What is Estate Planning?
Estate planning is something the vast majority of people will encounter at one stage or another in their lives. To put it simply, Estate Planning is used as a method of ensuring that your personal estate is preserved and distributed to your beneficiaries in the most tax effective and financially efficient manner possible.
Due to the common misconceptions/myths in relation to Estate Planning, large portions of many individual estates are distributed to the government instead of their family members or intended beneficiaries. By becoming aware of these common misconceptions, you are likely to be in a position to leave a much larger portion of your wealth to those who deserve it.
The Myths in Estate Planning:
1. Since the Government abolished Death Taxes in 1980, Estate Planning is not important?
The concept of Estate Planning was initially used when there were death taxes and estate duties. While the government did abolish Death Taxes in 1980, 1985 saw the introduction of Capital Gains Tax (CGT), which now claims a larger portion of estates than Death Taxes ever did.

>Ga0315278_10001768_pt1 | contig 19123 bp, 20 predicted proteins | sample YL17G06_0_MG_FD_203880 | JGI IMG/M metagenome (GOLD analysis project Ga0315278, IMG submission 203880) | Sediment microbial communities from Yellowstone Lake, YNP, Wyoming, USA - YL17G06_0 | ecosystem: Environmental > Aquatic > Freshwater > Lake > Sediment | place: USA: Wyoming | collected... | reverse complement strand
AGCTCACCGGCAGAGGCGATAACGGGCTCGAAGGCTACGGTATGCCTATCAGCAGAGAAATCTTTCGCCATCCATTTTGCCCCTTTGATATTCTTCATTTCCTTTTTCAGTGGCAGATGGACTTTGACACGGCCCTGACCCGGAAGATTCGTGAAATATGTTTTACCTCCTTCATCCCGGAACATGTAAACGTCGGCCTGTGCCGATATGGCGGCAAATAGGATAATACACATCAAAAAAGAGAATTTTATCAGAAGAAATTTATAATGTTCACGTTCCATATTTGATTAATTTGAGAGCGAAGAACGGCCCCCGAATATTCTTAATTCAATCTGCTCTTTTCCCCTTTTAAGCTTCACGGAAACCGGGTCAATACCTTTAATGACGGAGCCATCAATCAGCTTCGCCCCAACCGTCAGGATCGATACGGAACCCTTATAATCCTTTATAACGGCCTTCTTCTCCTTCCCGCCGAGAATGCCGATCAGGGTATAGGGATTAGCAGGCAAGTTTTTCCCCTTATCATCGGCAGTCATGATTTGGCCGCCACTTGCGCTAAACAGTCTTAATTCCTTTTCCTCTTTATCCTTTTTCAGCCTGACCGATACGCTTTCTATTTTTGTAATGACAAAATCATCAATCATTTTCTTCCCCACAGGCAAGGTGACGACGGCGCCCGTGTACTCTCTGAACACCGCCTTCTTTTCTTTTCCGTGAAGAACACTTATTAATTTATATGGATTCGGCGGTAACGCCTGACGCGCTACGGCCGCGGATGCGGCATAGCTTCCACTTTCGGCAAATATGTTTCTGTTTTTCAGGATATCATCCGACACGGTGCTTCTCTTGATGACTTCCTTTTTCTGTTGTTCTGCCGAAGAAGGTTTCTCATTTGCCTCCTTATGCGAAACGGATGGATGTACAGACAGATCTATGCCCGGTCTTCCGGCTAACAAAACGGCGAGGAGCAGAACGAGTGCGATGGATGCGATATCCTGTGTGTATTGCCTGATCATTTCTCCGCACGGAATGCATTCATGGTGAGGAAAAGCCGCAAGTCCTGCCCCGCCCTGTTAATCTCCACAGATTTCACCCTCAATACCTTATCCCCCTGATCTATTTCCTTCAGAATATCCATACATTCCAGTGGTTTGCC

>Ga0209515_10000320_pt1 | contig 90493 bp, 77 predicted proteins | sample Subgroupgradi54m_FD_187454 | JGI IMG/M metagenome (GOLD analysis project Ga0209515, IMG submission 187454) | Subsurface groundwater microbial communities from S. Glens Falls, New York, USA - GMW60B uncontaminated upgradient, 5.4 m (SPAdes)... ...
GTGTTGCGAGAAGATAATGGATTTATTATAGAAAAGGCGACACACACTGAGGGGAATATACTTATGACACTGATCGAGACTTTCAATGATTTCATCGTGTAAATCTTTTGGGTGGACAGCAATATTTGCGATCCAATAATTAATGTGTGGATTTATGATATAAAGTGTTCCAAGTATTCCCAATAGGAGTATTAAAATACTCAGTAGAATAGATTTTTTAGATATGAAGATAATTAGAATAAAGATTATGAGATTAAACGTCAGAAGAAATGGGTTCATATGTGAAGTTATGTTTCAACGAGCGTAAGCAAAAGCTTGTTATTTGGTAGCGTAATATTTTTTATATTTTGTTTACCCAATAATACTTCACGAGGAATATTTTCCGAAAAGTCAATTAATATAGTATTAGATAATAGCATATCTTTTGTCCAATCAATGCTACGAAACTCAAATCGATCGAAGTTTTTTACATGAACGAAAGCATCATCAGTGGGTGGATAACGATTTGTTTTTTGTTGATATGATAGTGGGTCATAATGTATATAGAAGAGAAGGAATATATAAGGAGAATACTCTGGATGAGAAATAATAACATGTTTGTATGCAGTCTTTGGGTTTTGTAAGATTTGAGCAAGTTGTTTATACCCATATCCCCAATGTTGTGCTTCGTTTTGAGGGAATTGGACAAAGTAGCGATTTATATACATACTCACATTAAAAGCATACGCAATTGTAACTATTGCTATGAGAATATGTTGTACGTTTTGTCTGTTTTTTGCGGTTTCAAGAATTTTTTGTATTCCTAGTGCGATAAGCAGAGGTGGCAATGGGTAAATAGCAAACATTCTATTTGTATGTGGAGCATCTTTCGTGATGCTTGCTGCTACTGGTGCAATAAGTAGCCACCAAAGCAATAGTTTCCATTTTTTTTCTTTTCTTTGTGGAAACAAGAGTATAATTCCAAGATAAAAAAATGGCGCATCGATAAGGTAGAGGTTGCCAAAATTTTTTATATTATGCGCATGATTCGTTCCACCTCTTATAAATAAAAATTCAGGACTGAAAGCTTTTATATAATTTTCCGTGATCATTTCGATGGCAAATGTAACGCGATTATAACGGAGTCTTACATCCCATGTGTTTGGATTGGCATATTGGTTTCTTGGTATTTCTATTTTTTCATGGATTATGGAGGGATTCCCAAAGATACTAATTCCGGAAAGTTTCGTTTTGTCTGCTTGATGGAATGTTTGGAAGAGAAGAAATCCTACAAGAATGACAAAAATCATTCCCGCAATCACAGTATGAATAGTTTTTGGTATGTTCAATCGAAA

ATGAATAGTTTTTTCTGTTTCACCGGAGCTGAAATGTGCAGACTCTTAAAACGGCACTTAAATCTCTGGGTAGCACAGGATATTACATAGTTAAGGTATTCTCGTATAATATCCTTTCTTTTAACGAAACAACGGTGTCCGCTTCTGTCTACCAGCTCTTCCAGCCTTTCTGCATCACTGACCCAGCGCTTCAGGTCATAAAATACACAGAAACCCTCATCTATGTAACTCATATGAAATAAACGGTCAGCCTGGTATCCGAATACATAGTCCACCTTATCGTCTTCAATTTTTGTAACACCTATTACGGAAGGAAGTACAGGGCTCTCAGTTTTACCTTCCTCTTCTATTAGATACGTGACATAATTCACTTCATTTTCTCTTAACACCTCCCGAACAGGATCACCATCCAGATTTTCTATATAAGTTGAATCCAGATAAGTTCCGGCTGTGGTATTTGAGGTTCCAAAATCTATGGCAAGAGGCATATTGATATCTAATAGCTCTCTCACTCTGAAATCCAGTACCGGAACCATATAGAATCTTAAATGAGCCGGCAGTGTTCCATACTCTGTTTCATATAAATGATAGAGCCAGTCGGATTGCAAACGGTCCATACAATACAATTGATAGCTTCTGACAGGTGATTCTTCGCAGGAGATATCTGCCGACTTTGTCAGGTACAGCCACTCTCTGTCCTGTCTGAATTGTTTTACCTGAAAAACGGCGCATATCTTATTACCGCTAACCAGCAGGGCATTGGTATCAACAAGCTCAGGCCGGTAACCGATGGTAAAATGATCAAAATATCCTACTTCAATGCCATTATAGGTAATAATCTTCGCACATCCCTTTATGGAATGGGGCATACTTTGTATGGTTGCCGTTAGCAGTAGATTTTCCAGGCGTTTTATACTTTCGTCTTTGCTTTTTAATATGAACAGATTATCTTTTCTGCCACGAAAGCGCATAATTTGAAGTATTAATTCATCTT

Many other changes have also occurred. At the time of its introduction, the government made the family home exempt from CGT. In the last fifteen years, however, that has all changed. Now, all assets within one generation, including the family home, may attract CGT and it can cost your beneficiaries a large portion of your wealth.
2. Estate Planning involves tax-evasion and puts my assets in danger?
Proper Estate Planning doesn’t involve manipulating the law, nor does it put your estate in danger of government inspections, audits or seizure. Estate Planning is simply about distributing your assets in a legal and transparent manner, in a way which minimises taxes. You’ve paid tax on this money already in sales tax, income tax, stamp duty and the like. Why then, should you be paying taxes on it again after you die? With proper Estate Planning, you don’t have to!